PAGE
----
This visual is a combination of a black and white photograph and an accompanying quote. The photograph shows a temporary toilet with a wooden structure. A large flex label above the toilet door says “Wash Room” in English and Meitei. Just below the label is a light bulb. To the left of the door is another label that says “Transgender” in English along with an icon to symbolize ‘transgender’. The toilet door is closed. There are two plastic water reservoirs on the toilet roof. In the background a plastic or rubber water pipe connecting the reservoirs and the toilet can be seen. This toilet was one of the units set up at the annual Sangai Festival in Imphal in 2017 as a separate toilet for transgender people. The accompanying text says: “A transgender woman at one of the Sangai Festival sites said: I’m very glad that a toilet was reserved for us in this big festival. But some boys came after us and watched us while we were entering the toilet. This made us uncomfortable, but it was a good initiative. At least we were given some value in society.” Photo credit: Bonita Pebam

Manda Chiru, a transgender woman who accessed the toilet at one of the festival sites said, “I’m very glad that a toilet was reserved for us in this big festival. But some boys came after us and watched us while we were entering the toilet. This made us uncomfortable, but it was a good initiative. At least we were given some value in society.”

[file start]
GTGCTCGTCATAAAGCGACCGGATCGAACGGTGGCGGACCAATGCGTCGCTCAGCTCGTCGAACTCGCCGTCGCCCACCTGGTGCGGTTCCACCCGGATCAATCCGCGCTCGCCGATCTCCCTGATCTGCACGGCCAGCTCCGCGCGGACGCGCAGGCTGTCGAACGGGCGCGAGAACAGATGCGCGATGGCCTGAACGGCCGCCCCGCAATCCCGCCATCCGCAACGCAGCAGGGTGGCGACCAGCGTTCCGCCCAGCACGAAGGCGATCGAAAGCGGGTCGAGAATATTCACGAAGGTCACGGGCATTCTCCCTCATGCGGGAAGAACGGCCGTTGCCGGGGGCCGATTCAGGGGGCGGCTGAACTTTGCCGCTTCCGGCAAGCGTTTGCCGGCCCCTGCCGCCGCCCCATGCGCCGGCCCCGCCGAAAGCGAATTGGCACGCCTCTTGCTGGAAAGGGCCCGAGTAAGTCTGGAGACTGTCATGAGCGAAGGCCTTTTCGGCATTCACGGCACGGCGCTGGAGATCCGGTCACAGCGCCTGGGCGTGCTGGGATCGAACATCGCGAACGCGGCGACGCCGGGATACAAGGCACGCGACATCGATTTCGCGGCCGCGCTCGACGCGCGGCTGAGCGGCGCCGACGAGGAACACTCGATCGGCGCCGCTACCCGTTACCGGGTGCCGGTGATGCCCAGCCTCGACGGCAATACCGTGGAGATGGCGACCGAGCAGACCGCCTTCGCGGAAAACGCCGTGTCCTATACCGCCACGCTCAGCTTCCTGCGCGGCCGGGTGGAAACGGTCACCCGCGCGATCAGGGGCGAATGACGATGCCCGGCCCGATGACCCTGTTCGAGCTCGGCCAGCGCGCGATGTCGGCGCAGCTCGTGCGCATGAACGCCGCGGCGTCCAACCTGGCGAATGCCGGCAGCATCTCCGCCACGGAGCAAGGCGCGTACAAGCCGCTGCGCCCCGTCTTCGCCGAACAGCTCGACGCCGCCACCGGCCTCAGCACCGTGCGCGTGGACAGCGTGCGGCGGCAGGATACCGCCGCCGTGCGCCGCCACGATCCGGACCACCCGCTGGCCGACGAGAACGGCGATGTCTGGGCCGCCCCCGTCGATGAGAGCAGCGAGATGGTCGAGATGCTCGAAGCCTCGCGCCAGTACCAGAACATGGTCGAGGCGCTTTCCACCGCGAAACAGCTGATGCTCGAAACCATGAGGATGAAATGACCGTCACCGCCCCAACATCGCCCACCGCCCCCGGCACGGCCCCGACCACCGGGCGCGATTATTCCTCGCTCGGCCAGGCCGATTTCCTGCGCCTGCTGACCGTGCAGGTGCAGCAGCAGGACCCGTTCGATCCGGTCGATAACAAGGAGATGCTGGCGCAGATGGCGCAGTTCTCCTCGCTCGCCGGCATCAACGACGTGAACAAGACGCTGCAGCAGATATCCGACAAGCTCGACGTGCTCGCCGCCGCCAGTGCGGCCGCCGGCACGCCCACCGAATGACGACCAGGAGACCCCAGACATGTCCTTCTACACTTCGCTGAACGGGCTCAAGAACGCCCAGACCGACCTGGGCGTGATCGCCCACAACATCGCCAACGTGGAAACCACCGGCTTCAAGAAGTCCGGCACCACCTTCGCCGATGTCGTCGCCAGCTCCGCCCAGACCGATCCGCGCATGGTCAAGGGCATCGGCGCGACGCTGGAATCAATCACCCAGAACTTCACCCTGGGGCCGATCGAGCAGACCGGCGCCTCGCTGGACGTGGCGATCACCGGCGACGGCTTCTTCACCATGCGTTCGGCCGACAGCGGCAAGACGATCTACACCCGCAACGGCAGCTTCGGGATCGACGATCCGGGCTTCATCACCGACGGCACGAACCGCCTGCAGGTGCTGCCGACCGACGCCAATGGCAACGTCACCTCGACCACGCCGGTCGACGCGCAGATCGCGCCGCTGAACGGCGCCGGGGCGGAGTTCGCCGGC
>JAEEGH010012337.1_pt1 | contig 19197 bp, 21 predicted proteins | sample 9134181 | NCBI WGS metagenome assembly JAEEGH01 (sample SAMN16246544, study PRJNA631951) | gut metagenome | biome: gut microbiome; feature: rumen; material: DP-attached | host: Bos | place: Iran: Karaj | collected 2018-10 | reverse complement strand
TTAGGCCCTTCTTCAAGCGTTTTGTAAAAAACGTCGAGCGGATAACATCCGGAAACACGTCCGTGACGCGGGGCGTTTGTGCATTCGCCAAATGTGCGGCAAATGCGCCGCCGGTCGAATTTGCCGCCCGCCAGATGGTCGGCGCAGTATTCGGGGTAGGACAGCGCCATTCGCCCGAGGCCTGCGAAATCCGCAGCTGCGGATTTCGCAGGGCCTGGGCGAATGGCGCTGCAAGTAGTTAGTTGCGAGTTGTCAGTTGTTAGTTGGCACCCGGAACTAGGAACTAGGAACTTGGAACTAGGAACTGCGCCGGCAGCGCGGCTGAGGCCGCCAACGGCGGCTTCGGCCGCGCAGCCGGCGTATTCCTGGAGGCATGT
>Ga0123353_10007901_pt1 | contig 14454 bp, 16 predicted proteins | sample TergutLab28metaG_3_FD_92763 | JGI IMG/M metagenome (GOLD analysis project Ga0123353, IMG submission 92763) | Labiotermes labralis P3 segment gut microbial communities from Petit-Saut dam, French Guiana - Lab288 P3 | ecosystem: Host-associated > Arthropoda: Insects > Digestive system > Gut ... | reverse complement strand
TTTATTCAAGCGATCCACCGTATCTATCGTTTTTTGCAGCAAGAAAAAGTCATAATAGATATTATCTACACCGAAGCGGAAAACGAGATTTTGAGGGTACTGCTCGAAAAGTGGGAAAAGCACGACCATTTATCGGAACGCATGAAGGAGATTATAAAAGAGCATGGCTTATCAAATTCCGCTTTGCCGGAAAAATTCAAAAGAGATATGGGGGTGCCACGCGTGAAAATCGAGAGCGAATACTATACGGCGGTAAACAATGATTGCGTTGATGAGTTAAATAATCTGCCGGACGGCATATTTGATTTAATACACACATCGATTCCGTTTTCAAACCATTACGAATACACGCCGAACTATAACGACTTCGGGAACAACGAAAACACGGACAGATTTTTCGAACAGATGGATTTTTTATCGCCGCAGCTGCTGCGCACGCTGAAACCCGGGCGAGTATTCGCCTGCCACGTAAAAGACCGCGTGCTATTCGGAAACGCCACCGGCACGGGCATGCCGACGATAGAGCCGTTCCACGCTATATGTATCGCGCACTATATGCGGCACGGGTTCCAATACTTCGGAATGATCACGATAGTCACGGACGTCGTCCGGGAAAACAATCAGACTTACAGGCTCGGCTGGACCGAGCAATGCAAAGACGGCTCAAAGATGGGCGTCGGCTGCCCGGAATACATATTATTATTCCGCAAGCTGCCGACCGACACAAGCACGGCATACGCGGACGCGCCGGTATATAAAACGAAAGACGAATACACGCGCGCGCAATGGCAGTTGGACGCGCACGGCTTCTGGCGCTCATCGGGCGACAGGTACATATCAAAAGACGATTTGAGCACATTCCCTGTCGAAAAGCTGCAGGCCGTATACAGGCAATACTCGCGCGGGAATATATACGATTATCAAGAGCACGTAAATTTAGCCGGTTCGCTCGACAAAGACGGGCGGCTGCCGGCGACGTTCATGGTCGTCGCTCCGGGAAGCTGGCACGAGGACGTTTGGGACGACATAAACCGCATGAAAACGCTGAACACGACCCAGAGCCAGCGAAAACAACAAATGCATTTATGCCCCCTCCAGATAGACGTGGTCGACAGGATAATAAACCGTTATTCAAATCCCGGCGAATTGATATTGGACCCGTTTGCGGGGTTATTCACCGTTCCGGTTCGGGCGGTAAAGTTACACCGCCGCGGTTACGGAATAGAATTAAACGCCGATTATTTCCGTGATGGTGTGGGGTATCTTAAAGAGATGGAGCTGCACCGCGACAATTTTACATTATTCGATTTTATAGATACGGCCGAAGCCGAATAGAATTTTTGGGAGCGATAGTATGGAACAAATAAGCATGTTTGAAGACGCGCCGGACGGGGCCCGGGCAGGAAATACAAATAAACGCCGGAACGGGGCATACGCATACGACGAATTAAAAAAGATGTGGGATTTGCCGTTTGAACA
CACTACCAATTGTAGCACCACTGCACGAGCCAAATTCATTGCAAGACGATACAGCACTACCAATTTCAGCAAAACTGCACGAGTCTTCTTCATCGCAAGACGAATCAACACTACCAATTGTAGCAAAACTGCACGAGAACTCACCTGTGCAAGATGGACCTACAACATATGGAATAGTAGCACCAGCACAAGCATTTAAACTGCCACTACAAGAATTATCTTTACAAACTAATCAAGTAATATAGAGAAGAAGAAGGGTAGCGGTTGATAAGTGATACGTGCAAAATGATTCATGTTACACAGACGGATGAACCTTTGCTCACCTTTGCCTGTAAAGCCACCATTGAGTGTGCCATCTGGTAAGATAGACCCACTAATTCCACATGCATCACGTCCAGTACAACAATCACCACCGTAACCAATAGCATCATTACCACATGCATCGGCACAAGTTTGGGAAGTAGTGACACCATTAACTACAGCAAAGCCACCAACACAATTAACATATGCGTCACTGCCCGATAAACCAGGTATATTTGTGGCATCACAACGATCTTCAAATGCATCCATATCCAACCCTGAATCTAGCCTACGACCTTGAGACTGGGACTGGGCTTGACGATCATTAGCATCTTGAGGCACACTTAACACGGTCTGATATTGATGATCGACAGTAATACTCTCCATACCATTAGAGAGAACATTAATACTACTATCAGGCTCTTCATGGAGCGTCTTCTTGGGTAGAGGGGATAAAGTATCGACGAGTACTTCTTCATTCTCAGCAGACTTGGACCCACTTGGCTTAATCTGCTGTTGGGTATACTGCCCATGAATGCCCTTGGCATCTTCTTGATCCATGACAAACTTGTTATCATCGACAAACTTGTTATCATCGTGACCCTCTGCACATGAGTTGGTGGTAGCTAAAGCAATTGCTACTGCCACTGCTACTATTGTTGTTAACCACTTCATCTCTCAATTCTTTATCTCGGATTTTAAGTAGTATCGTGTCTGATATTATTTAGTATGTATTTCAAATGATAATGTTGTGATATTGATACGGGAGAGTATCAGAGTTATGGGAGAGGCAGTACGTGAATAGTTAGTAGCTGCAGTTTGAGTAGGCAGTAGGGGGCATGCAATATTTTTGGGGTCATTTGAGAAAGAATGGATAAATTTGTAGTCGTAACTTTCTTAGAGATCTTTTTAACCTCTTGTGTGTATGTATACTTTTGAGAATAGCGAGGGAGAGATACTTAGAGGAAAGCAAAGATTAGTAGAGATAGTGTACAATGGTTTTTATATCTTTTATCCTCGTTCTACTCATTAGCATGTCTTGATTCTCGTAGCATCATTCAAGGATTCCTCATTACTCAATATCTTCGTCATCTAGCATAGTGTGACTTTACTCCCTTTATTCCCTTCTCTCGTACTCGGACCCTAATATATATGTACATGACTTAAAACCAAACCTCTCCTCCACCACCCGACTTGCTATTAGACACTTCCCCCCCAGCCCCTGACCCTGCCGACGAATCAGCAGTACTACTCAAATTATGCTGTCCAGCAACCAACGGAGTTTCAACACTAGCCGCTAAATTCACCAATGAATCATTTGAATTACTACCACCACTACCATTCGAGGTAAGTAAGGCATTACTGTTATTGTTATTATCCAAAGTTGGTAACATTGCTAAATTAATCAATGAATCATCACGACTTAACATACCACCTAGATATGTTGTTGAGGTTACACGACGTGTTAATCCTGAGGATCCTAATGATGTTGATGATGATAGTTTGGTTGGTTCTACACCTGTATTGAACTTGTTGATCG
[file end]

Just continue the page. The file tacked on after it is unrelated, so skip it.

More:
As the photograph above shows, the toilets at the Sangai Festival sites carried a transgender symbol as a gender marker. But this symbol has not become popular among the transgender communities in Manipur because of its confusing imagery.

Around the same time as the Sangai Festival last year, Santa Khurai, Secretary of AMaNA started another dialogue with officials of the Swachh Bharat Mission in Manipur to construct a separate toilet for transgender people near Khurai Lamlong Bazar. There has been no progress on this front so far. The photograph below shows the site where the toilet could be set up.